Monday 13th of November 2017

Sounds like quite the experience! I never made it to Galicia unfortunately, but what you say rings true for my time in Spain. The customs are a lot different than in the UK. I agree about hte supermarkets, it can be really frustrating when they are not open on a Sunday. Made Saturday a rush to ensure I had everything for the week! Hopefully, you get the chance to return to Spain at some point and live there for longer!


Wednesday 8th of November 2017

Hi Tom

I am British and recently gained my TEFL qualification, but have no real teaching experience and no degree. I would very much like to move to Spain, and was wondering what chance I would have to get TEFL employment, how much to expect as a salary as a newbie, and how salaries actually work. Is there a special tax rate for English TEFL teachers, or did I imagine that?


Wednesday 8th of November 2017

Hi Bonnie

You shouldn't have too much of an issue if you apply for jobs with no teaching experience and no degree. I had no teaching experience when I started. A lot of schools are happy to employ newly qualified teachers. Some places can be fussy at you having a degree, but it's definitely not a prerequisite. You could expect to earn anywhere between €600-1,100 depending on where you go, how many hours you work etc. I don't think there is a secial tax rate, you'll get according to your income, like a normal spanish person. I would do your research on places to teach in Spain, the good news is that there are a lot of schools looking for teachers. Competition is stronger in places such as Barcelona and Madtid, you may fair better in cities such as Bilbao, Valencia and Sevilla, as there will be a less competition for jobs.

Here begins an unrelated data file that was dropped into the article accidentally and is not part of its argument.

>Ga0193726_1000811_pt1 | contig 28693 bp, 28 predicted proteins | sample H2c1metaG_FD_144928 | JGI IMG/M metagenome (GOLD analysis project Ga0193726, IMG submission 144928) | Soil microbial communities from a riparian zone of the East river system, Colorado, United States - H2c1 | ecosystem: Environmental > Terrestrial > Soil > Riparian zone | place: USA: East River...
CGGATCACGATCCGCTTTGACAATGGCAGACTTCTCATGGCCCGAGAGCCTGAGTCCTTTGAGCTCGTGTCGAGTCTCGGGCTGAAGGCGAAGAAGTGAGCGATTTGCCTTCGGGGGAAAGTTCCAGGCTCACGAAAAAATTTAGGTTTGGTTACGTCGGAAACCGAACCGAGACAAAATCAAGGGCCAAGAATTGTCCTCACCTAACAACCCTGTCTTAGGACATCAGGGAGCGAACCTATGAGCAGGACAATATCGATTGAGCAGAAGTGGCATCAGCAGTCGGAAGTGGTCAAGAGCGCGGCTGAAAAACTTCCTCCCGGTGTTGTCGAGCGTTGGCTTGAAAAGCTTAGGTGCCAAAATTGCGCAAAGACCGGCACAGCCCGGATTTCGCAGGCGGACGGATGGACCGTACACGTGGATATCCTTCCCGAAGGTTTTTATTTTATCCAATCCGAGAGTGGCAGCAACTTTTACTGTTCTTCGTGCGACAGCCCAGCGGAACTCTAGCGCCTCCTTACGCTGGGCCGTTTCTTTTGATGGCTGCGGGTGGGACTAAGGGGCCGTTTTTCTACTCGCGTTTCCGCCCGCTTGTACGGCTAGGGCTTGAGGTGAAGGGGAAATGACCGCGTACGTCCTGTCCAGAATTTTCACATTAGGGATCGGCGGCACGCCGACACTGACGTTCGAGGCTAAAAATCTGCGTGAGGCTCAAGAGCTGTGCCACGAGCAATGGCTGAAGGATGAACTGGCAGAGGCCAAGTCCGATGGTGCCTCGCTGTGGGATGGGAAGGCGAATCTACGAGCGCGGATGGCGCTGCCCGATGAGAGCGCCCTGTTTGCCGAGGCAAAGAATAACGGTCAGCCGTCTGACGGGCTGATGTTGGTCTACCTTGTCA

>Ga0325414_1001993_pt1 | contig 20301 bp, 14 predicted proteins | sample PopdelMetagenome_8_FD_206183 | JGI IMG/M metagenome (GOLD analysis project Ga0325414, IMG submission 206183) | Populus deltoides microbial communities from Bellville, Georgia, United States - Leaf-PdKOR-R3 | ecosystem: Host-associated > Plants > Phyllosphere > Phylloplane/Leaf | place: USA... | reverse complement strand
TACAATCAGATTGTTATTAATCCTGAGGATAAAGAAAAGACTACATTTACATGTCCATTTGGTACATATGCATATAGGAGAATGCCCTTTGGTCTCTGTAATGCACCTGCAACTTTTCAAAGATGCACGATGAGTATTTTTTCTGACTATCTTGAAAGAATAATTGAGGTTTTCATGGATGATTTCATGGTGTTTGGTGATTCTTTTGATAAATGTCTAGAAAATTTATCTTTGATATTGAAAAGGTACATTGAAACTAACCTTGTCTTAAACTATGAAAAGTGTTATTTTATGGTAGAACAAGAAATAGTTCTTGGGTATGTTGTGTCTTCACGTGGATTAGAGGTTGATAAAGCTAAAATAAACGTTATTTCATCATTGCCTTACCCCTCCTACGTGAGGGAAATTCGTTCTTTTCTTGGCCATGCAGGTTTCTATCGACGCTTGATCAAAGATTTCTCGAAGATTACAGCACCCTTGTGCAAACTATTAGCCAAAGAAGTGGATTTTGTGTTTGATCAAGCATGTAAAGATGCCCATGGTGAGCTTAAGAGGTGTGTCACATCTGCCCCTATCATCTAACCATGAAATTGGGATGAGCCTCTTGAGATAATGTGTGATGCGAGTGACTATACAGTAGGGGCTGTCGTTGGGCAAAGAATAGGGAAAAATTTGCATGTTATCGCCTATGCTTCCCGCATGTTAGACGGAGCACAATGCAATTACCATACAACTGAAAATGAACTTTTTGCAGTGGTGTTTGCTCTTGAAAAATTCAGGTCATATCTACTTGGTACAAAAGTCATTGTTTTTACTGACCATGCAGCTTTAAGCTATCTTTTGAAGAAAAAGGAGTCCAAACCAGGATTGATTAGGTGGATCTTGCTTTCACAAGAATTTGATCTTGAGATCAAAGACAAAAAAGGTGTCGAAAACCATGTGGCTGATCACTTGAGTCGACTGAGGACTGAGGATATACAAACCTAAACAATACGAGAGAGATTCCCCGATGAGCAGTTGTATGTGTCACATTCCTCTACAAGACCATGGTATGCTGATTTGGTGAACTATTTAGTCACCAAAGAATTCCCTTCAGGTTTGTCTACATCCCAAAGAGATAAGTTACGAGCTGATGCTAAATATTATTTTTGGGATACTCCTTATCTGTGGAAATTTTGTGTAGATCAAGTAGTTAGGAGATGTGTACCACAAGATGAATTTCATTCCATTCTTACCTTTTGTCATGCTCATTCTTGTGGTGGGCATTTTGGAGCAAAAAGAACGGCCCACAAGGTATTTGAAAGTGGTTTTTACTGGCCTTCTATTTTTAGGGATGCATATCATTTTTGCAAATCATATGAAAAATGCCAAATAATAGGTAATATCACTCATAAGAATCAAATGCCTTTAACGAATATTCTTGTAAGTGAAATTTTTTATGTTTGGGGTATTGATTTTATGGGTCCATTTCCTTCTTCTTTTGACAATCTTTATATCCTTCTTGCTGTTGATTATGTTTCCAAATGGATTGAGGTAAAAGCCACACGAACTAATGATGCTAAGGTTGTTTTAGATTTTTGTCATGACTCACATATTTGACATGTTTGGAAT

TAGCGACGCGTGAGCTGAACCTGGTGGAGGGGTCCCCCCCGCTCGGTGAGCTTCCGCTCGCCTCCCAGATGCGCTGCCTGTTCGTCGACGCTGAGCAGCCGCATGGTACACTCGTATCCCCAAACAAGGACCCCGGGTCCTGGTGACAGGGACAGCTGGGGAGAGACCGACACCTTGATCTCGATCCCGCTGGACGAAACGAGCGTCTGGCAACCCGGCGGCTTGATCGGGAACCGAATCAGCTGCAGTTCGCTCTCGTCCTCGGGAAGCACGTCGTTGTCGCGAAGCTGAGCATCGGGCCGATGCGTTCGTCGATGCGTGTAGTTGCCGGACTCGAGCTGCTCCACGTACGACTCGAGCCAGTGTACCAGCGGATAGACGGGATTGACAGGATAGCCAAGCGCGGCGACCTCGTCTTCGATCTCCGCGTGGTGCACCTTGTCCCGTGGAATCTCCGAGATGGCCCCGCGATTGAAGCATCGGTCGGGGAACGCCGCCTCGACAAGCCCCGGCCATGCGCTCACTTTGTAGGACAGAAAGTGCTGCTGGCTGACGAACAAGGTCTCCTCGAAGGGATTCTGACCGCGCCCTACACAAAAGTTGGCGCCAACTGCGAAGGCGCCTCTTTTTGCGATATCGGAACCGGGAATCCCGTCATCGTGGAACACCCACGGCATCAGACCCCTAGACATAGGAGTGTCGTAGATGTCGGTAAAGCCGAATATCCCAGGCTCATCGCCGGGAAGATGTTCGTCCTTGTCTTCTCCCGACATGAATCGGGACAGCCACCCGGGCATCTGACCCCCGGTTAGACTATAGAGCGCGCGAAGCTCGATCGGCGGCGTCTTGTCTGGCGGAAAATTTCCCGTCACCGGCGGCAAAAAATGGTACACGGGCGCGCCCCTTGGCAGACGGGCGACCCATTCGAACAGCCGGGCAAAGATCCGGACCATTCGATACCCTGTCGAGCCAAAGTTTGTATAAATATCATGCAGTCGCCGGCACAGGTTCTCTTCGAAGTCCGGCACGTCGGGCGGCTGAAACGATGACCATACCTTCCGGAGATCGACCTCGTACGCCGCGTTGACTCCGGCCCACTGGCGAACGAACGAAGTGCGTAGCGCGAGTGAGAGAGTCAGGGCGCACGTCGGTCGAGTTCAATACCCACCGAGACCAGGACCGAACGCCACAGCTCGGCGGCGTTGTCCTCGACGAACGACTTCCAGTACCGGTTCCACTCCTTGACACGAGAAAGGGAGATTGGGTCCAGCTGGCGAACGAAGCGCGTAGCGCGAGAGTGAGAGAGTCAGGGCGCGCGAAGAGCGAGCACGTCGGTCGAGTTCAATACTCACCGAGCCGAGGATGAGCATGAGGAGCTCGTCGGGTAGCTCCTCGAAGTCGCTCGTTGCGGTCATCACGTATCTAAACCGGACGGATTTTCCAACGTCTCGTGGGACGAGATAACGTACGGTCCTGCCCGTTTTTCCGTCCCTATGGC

Hope that helps!


Monday 12th of June 2017

I'm moving to Spain in September with a large dog and my best friend, to teach English as well! This was very informative....great post!!


Monday 12th of June 2017

Thanks Aislynn! I'm sure you'll enjoy your time in Spain, it's a good place to teach English that's for sure!

Peter Terp

Tuesday 21st of March 2017

Really nice to read your post about moving to Spain. I've visited Spain many times and have considered moving to Barcelona for some time. It is really nice to read your tips about Spain. I come from Denmark and probably have more in common with British people than Spanish - therefore very useful


Tuesday 21st of March 2017

Thanks Peter! It was a bit of a shock at first when I moved to Barcelona as the culture is quite different to that of the UK and Northern Europe in general! I think some people can handle the transition to a different culture without a problem, I've struggled quite a bit. I think I'd be better off somewhere like Denmark actually!